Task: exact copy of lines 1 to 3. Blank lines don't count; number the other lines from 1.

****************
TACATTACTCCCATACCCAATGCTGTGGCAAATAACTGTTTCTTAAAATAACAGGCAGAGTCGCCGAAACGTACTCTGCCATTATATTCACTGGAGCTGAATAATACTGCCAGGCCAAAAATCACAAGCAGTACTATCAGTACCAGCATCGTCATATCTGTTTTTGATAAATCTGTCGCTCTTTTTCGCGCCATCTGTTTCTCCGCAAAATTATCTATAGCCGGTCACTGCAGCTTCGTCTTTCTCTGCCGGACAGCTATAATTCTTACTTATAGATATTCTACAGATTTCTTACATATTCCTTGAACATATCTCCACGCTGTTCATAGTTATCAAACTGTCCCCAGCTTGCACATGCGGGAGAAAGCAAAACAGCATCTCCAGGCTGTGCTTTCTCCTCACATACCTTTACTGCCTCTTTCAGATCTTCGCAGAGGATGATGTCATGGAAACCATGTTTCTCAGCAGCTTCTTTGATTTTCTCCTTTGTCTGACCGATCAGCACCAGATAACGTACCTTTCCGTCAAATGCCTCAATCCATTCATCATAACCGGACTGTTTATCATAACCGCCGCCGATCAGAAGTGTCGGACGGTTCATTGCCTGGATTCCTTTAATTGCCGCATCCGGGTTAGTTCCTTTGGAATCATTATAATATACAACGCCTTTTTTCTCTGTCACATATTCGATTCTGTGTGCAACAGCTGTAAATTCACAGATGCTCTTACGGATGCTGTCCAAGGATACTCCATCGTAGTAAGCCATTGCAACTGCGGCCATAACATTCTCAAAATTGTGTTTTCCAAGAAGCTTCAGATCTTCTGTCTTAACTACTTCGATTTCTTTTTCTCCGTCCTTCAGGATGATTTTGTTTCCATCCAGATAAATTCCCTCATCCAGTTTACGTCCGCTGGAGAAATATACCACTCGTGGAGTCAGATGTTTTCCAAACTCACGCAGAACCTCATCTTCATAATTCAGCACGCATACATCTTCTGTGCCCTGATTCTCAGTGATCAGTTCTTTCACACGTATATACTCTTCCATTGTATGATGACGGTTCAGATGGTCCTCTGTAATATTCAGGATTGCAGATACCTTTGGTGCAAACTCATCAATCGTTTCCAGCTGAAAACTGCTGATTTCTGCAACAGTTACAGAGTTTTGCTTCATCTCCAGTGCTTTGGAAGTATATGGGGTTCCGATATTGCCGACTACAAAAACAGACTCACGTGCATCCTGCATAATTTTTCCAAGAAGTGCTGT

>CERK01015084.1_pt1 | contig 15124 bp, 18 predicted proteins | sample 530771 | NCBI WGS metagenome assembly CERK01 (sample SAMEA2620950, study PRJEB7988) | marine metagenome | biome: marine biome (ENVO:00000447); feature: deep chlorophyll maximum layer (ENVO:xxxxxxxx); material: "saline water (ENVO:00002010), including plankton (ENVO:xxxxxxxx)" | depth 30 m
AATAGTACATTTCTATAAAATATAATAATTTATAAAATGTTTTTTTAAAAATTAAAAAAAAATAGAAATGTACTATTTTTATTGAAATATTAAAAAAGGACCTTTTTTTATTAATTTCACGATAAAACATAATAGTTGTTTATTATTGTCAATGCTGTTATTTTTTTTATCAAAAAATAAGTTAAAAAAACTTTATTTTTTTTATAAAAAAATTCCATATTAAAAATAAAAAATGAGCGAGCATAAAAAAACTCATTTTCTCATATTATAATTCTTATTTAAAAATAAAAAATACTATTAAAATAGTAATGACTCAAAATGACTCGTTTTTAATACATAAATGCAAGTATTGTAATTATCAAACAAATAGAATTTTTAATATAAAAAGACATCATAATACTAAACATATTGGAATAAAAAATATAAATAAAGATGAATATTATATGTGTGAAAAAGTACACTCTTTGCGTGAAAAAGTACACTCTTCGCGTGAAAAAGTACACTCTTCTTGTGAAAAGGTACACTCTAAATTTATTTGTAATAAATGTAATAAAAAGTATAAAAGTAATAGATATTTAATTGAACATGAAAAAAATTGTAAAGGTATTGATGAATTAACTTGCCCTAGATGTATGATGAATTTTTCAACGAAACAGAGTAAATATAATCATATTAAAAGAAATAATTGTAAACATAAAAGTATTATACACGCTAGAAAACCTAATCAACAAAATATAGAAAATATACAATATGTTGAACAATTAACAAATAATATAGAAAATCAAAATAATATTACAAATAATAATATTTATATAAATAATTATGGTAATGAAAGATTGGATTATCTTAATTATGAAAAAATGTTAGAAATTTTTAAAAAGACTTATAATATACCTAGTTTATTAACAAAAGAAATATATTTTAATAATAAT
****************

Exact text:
TACATTACTCCCATACCCAATGCTGTGGCAAATAACTGTTTCTTAAAATAACAGGCAGAGTCGCCGAAACGTACTCTGCCATTATATTCACTGGAGCTGAATAATACTGCCAGGCCAAAAATCACAAGCAGTACTATCAGTACCAGCATCGTCATATCTGTTTTTGATAAATCTGTCGCTCTTTTTCGCGCCATCTGTTTCTCCGCAAAATTATCTATAGCCGGTCACTGCAGCTTCGTCTTTCTCTGCCGGACAGCTATAATTCTTACTTATAGATATTCTACAGATTTCTTACATATTCCTTGAACATATCTCCACGCTGTTCATAGTTATCAAACTGTCCCCAGCTTGCACATGCGGGAGAAAGCAAAACAGCATCTCCAGGCTGTGCTTTCTCCTCACATACCTTTACTGCCTCTTTCAGATCTTCGCAGAGGATGATGTCATGGAAACCATGTTTCTCAGCAGCTTCTTTGATTTTCTCCTTTGTCTGACCGATCAGCACCAGATAACGTACCTTTCCGTCAAATGCCTCAATCCATTCATCATAACCGGACTGTTTATCATAACCGCCGCCGATCAGAAGTGTCGGACGGTTCATTGCCTGGATTCCTTTAATTGCCGCATCCGGGTTAGTTCCTTTGGAATCATTATAATATACAACGCCTTTTTTCTCTGTCACATATTCGATTCTGTGTGCAACAGCTGTAAATTCACAGATGCTCTTACGGATGCTGTCCAAGGATACTCCATCGTAGTAAGCCATTGCAACTGCGGCCATAACATTCTCAAAATTGTGTTTTCCAAGAAGCTTCAGATCTTCTGTCTTAACTACTTCGATTTCTTTTTCTCCGTCCTTCAGGATGATTTTGTTTCCATCCAGATAAATTCCCTCATCCAGTTTACGTCCGCTGGAGAAATATACCACTCGTGGAGTCAGATGTTTTCCAAACTCACGCAGAACCTCATCTTCATAATTCAGCACGCATACATCTTCTGTGCCCTGATTCTCAGTGATCAGTTCTTTCACACGTATATACTCTTCCATTGTATGATGACGGTTCAGATGGTCCTCTGTAATATTCAGGATTGCAGATACCTTTGGTGCAAACTCATCAATCGTTTCCAGCTGAAAACTGCTGATTTCTGCAACAGTTACAGAGTTTTGCTTCATCTCCAGTGCTTTGGAAGTATATGGGGTTCCGATATTGCCGACTACAAAAACAGACTCACGTGCATCCTGCATAATTTTTCCAAGAAGTGCTGT

>CERK01015084.1_pt1 | contig 15124 bp, 18 predicted proteins | sample 530771 | NCBI WGS metagenome assembly CERK01 (sample SAMEA2620950, study PRJEB7988) | marine metagenome | biome: marine biome (ENVO:00000447); feature: deep chlorophyll maximum layer (ENVO:xxxxxxxx); material: "saline water (ENVO:00002010), including plankton (ENVO:xxxxxxxx)" | depth 30 m
AATAGTACATTTCTATAAAATATAATAATTTATAAAATGTTTTTTTAAAAATTAAAAAAAAATAGAAATGTACTATTTTTATTGAAATATTAAAAAAGGACCTTTTTTTATTAATTTCACGATAAAACATAATAGTTGTTTATTATTGTCAATGCTGTTATTTTTTTTATCAAAAAATAAGTTAAAAAAACTTTATTTTTTTTATAAAAAAATTCCATATTAAAAATAAAAAATGAGCGAGCATAAAAAAACTCATTTTCTCATATTATAATTCTTATTTAAAAATAAAAAATACTATTAAAATAGTAATGACTCAAAATGACTCGTTTTTAATACATAAATGCAAGTATTGTAATTATCAAACAAATAGAATTTTTAATATAAAAAGACATCATAATACTAAACATATTGGAATAAAAAATATAAATAAAGATGAATATTATATGTGTGAAAAAGTACACTCTTTGCGTGAAAAAGTACACTCTTCGCGTGAAAAAGTACACTCTTCTTGTGAAAAGGTACACTCTAAATTTATTTGTAATAAATGTAATAAAAAGTATAAAAGTAATAGATATTTAATTGAACATGAAAAAAATTGTAAAGGTATTGATGAATTAACTTGCCCTAGATGTATGATGAATTTTTCAACGAAACAGAGTAAATATAATCATATTAAAAGAAATAATTGTAAACATAAAAGTATTATACACGCTAGAAAACCTAATCAACAAAATATAGAAAATATACAATATGTTGAACAATTAACAAATAATATAGAAAATCAAAATAATATTACAAATAATAATATTTATATAAATAATTATGGTAATGAAAGATTGGATTATCTTAATTATGAAAAAATGTTAGAAATTTTTAAAAAGACTTATAATATACCTAGTTTATTAACAAAAGAAATATATTTTAATAATAAT